Bwin and Party – a match made in heaven?
First there was news of flirting, then an engagement, and now the announcement of a marriage to create the largest online gambling company in the world. The effect was to cause a shudder through the online gambling industry at the prospect of competing against such a large company that could bring further resource to marketing and economies of scale that could leverage 20 percent growth on day one.

Fear not. Divorce rates vary but in the West about half of all marriages fail. Conversely, a 2004 study by Bain & Company found that 70 percent of mergers failed to increase shareholder value. More recently, a 2007 study by Hay Group and the Sorbonne found that more than 90 percent of mergers in Europe fail to reach financial goals.

 

“If the definition of a successful merger is driving up shareholder value, then their failure rate is far north of 50 percent,” says Lawrence Chia, a managing director of Deloitte in Beijing, China. 
The path to the altar is strewn with failed corporate marriages: Daimler and Chrysler, AOL and Time Warner, Dunlop and Pirelli, Shanghai’s SAIC Motor Co. and Korea’s Ssangyong Motor Co. (which filed for bankruptcy protection this year).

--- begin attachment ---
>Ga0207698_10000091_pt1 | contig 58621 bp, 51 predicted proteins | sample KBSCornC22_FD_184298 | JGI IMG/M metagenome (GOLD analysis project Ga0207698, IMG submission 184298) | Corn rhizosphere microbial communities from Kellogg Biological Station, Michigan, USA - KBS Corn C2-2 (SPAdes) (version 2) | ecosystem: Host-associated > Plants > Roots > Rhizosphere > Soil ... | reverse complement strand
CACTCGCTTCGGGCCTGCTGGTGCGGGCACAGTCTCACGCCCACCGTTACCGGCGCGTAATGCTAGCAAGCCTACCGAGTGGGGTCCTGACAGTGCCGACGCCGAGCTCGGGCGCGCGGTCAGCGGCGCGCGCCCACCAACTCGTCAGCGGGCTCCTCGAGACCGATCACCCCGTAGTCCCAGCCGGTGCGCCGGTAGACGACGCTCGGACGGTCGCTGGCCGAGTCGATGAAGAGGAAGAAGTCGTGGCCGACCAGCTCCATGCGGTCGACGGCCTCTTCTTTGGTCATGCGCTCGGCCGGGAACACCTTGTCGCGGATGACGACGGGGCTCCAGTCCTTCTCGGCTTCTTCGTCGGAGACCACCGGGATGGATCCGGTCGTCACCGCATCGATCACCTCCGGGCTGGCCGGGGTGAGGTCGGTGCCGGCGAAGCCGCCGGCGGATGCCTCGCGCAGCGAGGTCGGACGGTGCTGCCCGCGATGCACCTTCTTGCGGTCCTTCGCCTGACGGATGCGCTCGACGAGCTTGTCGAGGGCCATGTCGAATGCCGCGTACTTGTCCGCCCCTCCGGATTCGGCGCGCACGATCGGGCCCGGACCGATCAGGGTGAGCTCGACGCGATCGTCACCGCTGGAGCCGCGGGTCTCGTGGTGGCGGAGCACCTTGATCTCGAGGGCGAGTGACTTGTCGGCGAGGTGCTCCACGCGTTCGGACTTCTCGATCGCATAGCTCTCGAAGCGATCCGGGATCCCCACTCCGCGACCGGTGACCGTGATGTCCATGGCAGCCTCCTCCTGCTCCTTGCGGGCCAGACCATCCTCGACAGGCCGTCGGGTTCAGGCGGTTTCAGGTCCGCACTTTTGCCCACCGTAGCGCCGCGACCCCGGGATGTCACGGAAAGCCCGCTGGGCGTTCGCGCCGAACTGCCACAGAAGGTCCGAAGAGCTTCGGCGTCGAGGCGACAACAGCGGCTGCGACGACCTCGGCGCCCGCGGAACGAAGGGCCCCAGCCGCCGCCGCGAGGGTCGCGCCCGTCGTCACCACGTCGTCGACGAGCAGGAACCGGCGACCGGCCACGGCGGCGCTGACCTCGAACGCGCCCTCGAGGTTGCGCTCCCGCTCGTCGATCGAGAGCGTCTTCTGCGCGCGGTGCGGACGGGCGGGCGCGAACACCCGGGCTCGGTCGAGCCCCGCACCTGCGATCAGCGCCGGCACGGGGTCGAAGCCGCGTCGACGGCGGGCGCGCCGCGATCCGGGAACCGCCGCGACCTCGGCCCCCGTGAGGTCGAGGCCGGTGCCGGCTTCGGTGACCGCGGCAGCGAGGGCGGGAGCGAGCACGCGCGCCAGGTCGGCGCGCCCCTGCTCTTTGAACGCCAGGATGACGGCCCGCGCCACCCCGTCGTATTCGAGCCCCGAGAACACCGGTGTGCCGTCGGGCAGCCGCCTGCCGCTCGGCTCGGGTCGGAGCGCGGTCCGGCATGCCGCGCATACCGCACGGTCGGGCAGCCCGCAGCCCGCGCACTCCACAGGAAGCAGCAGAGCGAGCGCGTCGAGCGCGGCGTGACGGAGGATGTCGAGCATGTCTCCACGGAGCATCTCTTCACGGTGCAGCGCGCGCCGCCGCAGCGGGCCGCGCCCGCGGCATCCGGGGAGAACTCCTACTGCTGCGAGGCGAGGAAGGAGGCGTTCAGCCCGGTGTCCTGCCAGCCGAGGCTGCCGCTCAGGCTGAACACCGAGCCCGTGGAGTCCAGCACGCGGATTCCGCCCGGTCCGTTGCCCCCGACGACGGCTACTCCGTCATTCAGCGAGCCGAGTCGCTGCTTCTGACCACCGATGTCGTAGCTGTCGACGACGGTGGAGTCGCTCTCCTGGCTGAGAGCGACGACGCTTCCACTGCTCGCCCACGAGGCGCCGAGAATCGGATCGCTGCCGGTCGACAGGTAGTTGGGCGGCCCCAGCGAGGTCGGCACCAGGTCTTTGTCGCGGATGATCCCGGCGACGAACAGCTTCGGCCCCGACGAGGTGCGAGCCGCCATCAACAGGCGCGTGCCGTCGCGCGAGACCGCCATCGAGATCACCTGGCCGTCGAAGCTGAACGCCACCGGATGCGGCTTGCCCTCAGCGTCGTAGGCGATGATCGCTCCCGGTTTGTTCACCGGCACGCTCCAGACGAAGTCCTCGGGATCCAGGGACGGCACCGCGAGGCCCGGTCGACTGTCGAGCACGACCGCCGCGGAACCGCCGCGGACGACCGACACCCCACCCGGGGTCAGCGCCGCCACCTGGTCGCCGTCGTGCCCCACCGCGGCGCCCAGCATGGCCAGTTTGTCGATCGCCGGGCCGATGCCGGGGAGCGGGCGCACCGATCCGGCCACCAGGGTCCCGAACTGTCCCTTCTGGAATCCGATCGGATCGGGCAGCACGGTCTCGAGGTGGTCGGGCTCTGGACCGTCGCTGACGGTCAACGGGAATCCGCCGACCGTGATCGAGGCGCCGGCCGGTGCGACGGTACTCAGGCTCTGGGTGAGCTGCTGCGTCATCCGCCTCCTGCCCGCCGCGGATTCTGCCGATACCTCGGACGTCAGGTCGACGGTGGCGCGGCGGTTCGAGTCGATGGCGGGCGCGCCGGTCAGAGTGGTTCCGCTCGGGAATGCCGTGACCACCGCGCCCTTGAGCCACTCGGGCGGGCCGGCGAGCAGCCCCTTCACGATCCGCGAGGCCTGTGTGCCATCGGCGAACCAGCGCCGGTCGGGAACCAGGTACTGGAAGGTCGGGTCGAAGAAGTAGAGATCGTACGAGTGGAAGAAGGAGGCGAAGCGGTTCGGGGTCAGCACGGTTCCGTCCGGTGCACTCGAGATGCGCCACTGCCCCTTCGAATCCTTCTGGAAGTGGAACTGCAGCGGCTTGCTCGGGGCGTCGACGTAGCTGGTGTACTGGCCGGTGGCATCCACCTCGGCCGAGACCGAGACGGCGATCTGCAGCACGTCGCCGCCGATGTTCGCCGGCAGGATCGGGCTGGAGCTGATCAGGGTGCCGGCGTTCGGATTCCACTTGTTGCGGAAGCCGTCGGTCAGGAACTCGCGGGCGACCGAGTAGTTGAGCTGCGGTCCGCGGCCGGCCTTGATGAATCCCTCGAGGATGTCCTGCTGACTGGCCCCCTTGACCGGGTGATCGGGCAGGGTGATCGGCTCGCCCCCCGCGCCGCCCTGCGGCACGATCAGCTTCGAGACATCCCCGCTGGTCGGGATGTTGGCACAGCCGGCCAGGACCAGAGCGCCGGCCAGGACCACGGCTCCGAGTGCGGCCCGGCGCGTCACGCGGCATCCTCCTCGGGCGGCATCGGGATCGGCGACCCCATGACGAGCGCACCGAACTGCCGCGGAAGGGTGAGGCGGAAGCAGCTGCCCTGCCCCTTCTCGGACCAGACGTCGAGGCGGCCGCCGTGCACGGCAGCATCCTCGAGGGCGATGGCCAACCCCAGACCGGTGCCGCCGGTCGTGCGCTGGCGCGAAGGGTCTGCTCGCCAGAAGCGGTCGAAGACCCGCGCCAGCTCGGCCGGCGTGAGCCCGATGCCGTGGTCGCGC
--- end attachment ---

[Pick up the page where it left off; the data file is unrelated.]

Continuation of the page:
According to Harvard Management Update, most mergers fail to add shareholder value. Indeed, two thirds of the newly formed companies perform well below the industry average. 
A key risk to a successful merger is how the various management teams get along. If one company does things differently to the other and there is no common ground in the process of arriving at key decisions, then such mergers normally end in failure. 
Bwin, the groom, and Partygaming, the blushing bride, will bring together two different management cultures – the one Germanic and the other North American. 
Business Week also cites 25 proposed mergers that were announced but subsequently failed to materialise for various reasons. So this merger proposed for January 2011 may not even happen. 
Perhaps more worrying for the shareholders and the management of both companies is that a “death cross” has appeared in the financial charts of both companies. A death cross occurs when the 50 day moving average crosses the 200 day moving average. Such a move normally precipitates a fall in value, sometimes as much as 30%. 
The fundamentals are not looking good. Both companies are spending increasing amounts on marketing without the return to EBIT as we continue to be dragged along by the Great Recession.